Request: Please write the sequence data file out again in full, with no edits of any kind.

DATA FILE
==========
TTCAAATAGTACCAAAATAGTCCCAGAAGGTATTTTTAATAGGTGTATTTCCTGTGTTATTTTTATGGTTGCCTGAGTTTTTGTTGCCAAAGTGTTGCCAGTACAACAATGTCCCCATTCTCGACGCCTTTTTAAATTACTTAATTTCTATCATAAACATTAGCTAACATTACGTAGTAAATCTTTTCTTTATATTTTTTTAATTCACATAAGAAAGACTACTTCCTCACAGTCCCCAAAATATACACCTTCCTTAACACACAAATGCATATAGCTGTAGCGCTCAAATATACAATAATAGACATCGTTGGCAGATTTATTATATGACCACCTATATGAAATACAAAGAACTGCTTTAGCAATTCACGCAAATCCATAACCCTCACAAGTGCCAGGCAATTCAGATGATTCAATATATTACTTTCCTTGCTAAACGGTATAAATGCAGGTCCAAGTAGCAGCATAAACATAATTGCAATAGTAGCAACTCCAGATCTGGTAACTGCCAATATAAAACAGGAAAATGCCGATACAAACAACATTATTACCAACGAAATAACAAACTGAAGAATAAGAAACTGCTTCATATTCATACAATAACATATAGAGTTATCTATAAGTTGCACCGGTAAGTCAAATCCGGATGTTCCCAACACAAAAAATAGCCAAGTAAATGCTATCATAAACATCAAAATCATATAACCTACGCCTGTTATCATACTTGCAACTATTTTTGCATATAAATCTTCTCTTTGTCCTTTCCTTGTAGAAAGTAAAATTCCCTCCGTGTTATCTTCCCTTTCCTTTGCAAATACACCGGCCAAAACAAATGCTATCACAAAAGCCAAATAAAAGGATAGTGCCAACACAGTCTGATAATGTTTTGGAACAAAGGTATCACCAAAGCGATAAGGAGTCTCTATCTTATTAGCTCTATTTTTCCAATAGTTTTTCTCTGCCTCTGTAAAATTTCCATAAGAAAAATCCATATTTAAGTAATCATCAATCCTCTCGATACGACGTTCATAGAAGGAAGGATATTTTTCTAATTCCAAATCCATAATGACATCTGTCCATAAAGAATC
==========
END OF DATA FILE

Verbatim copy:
TTCAAATAGTACCAAAATAGTCCCAGAAGGTATTTTTAATAGGTGTATTTCCTGTGTTATTTTTATGGTTGCCTGAGTTTTTGTTGCCAAAGTGTTGCCAGTACAACAATGTCCCCATTCTCGACGCCTTTTTAAATTACTTAATTTCTATCATAAACATTAGCTAACATTACGTAGTAAATCTTTTCTTTATATTTTTTTAATTCACATAAGAAAGACTACTTCCTCACAGTCCCCAAAATATACACCTTCCTTAACACACAAATGCATATAGCTGTAGCGCTCAAATATACAATAATAGACATCGTTGGCAGATTTATTATATGACCACCTATATGAAATACAAAGAACTGCTTTAGCAATTCACGCAAATCCATAACCCTCACAAGTGCCAGGCAATTCAGATGATTCAATATATTACTTTCCTTGCTAAACGGTATAAATGCAGGTCCAAGTAGCAGCATAAACATAATTGCAATAGTAGCAACTCCAGATCTGGTAACTGCCAATATAAAACAGGAAAATGCCGATACAAACAACATTATTACCAACGAAATAACAAACTGAAGAATAAGAAACTGCTTCATATTCATACAATAACATATAGAGTTATCTATAAGTTGCACCGGTAAGTCAAATCCGGATGTTCCCAACACAAAAAATAGCCAAGTAAATGCTATCATAAACATCAAAATCATATAACCTACGCCTGTTATCATACTTGCAACTATTTTTGCATATAAATCTTCTCTTTGTCCTTTCCTTGTAGAAAGTAAAATTCCCTCCGTGTTATCTTCCCTTTCCTTTGCAAATACACCGGCCAAAACAAATGCTATCACAAAAGCCAAATAAAAGGATAGTGCCAACACAGTCTGATAATGTTTTGGAACAAAGGTATCACCAAAGCGATAAGGAGTCTCTATCTTATTAGCTCTATTTTTCCAATAGTTTTTCTCTGCCTCTGTAAAATTTCCATAAGAAAAATCCATATTTAAGTAATCATCAATCCTCTCGATACGACGTTCATAGAAGGAAGGATATTTTTCTAATTCCAAATCCATAATGACATCTGTCCATAAAGAATC